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What is causing the heatwaves in Europe?

19 European countries, on Wednesday, were put on extreme danger alerts for wildfires

Europe Wildfires Explainer A National Republican Guard firefighter put out a forest fire in the village of Rebolo, near Ansiao central Portugal, July 14, 2022 | AP

The temperatures in Britain, on Tuesday, topped 38 degrees C. France this year recorded the hottest May. In July, Poland and other parts of Eastern Europe. Spain and Italy were blistered in a spring heatwave in June. Germany recorded its hottest day of the year on Wednesday as temperatures reached 40.9 deg C.

Five separate high-pressure weather systems across the northern hemisphere, linked by atmospheric waves, have led to unprecedented temperatures on multiple continents, CNN reported. 19 European countries, on Wednesday, were put on extreme danger alerts for wildfires. Fires broke out in parts of residential London on Tuesday. 

The continent's so-called rural exodus since the second half of the last century, as Europeans moved to cities in search of a better life, has left significant areas of countryside neglected and vulnerable.

Woodland is littered with combustible material, says Johann Goldammer, head of the Global Fire Monitoring Centre, an advisory body to the United Nations.

That includes things like dead tree trunks and fallen branches, dead leaves and desiccated grass.

This is why we have unprecedented wildfire risk: because never before in history say, the last 1,000 or 2,000 years has there been so much flammable material around, he said.

He adds: The landscape is getting explosive.

Carelessness with naked flames is often enough to ignite a wildfire. In Portugal, where more than 100 people died in wildfires in 2017, authorities say 62 per cent of outbreaks stem from farming activities such as burning stubble. 

According to scientists, heatwaves in Europe are increasing in frequency and intensity at a faster rate than almost any other part of the planet. The concentration of CO2 has increased by 48 per cent between 1750 to 2020. Carbon dioxide is the biggest contributor to global warming. Glass in a greenhouse, CO2, methane, nitrous oxide and other gases trap the sun’s heat, causing temperatures to soar, closer to the 1.5 C mark, which will mean longer more severe heatwaves for many countries.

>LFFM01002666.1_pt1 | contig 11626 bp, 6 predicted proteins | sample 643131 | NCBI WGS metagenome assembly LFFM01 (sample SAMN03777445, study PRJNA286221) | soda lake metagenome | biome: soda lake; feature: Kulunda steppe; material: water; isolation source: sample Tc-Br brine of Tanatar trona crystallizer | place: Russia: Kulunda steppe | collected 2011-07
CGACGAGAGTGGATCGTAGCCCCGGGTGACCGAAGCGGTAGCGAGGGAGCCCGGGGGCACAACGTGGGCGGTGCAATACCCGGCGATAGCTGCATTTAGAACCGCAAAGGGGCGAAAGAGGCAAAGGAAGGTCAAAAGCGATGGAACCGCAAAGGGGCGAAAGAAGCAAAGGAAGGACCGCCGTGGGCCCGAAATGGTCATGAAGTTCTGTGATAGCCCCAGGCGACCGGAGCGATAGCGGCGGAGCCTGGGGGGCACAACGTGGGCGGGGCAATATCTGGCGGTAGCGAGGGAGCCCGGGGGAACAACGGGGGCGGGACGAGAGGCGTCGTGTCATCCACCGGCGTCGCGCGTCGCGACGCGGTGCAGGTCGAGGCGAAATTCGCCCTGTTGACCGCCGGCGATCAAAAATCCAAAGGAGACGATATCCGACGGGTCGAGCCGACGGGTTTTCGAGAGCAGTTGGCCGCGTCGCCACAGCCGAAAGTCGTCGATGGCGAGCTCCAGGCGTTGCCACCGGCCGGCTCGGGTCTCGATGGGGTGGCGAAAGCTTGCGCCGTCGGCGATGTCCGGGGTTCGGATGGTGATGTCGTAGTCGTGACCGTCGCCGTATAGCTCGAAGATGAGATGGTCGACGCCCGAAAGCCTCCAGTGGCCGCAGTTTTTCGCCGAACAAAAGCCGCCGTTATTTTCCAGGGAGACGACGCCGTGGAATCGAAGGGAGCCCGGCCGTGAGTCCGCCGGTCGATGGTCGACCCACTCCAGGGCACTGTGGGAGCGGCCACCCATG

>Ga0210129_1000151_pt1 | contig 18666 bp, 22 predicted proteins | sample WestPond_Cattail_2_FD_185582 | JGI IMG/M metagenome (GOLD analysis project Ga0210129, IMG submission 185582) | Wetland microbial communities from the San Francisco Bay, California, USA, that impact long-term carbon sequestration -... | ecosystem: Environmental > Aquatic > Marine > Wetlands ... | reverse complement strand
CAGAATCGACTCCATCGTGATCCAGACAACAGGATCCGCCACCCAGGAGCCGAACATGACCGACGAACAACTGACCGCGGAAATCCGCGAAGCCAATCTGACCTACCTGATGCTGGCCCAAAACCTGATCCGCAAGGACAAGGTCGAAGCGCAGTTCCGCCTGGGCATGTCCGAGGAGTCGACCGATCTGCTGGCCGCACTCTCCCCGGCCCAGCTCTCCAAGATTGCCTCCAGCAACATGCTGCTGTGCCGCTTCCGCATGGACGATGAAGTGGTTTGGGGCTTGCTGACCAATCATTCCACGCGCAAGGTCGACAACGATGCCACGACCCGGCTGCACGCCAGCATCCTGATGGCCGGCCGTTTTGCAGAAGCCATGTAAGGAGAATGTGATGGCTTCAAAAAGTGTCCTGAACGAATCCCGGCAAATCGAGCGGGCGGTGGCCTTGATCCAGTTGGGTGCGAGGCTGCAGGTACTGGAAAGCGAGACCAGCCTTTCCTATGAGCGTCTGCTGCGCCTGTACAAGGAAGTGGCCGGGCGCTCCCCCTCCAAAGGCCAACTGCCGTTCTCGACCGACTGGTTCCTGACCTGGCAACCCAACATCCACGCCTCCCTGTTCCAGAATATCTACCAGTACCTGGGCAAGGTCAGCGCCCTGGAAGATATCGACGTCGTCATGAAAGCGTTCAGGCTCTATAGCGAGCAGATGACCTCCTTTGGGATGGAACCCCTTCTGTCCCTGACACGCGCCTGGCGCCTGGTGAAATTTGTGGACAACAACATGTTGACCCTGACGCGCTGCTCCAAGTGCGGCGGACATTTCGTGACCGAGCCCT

Another reason contributing to heatwaves in Europe is the circulation of the atmosphere and the ocean. Climate change can be attributed as one of the major causes of climate change. “I think we can very confidently say that every heatwave occurring today has been made more intense and more likely because of climate change,” Dr Friederike Otto, a senior lecturer in climate science at the UK’s Grantham Institute for Climate Change and the Environment told Euro News. 

According to a study by World Weather Attribution (WWA), the heatwave which destroyed a Canadian village last summer - after a record-breaking 49.6C was followed by wildfire - was made 150 times more likely by climate change.

A region of upper-level low-pressure air has been stalled off the coast of Portugal for days causing temperatures to soar in England and Wales. Warming in the Arctic is another reason for a heatwave in Europe. Quicker warming of the Arctic can cause the temperature differential between it and the Equator to decrease, as it leads to a decrease in summertime winds causing weather systems to linger for longer. Drying of the soil due to extreme heat can be another reason for a prolonged heatwave. 

--With inputs from PTI

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